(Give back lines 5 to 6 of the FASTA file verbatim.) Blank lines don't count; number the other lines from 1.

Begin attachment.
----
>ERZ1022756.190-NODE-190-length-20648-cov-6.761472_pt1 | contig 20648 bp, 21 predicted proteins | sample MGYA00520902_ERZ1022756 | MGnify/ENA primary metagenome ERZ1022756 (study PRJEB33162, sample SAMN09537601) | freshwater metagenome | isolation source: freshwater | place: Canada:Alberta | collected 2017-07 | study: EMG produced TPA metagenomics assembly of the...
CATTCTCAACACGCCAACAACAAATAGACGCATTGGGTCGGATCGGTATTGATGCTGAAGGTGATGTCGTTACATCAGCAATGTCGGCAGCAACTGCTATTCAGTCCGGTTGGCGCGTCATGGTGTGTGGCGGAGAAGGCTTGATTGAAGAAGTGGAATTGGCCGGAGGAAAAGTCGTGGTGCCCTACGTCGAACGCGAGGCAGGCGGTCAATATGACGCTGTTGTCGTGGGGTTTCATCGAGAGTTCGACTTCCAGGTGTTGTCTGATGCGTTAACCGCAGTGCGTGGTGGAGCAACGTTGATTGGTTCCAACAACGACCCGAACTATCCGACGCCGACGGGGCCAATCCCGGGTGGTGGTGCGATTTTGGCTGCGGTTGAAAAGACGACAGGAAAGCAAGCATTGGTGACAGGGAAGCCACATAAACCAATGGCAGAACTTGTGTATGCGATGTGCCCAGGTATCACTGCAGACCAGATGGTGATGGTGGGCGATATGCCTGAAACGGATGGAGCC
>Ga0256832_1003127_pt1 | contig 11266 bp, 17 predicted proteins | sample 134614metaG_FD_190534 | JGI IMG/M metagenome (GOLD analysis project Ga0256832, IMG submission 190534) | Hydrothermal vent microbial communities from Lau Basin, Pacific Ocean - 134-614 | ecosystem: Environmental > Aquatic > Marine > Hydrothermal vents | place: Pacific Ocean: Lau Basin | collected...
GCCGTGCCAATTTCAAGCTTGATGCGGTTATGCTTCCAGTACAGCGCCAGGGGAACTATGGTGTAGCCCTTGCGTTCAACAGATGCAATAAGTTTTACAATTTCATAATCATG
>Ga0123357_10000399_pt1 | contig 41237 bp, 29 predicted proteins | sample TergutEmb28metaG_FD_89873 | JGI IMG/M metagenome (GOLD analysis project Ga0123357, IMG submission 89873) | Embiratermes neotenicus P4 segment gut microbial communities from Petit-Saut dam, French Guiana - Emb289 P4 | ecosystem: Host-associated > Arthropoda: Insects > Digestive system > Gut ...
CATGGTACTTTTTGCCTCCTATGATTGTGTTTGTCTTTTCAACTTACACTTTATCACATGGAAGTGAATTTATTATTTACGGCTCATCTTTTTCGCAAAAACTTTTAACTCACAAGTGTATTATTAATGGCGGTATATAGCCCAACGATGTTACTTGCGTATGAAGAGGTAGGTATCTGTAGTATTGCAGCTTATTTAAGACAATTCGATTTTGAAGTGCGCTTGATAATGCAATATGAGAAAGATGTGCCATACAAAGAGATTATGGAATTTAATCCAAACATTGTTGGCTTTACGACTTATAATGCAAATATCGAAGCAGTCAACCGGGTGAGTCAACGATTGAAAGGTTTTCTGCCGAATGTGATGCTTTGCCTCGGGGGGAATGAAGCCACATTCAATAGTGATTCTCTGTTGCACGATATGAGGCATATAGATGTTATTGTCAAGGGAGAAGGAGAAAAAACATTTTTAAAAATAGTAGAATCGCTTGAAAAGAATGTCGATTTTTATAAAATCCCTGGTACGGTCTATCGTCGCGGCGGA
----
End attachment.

>Ga0123357_10000399_pt1 | contig 41237 bp, 29 predicted proteins | sample TergutEmb28metaG_FD_89873 | JGI IMG/M metagenome (GOLD analysis project Ga0123357, IMG submission 89873) | Embiratermes neotenicus P4 segment gut microbial communities from Petit-Saut dam, French Guiana - Emb289 P4 | ecosystem: Host-associated > Arthropoda: Insects > Digestive system > Gut ...
CATGGTACTTTTTGCCTCCTATGATTGTGTTTGTCTTTTCAACTTACACTTTATCACATGGAAGTGAATTTATTATTTACGGCTCATCTTTTTCGCAAAAACTTTTAACTCACAAGTGTATTATTAATGGCGGTATATAGCCCAACGATGTTACTTGCGTATGAAGAGGTAGGTATCTGTAGTATTGCAGCTTATTTAAGACAATTCGATTTTGAAGTGCGCTTGATAATGCAATATGAGAAAGATGTGCCATACAAAGAGATTATGGAATTTAATCCAAACATTGTTGGCTTTACGACTTATAATGCAAATATCGAAGCAGTCAACCGGGTGAGTCAACGATTGAAAGGTTTTCTGCCGAATGTGATGCTTTGCCTCGGGGGGAATGAAGCCACATTCAATAGTGATTCTCTGTTGCACGATATGAGGCATATAGATGTTATTGTCAAGGGAGAAGGAGAAAAAACATTTTTAAAAATAGTAGAATCGCTTGAAAAGAATGTCGATTTTTATAAAATCCCTGGTACGGTCTATCGTCGCGGCGGA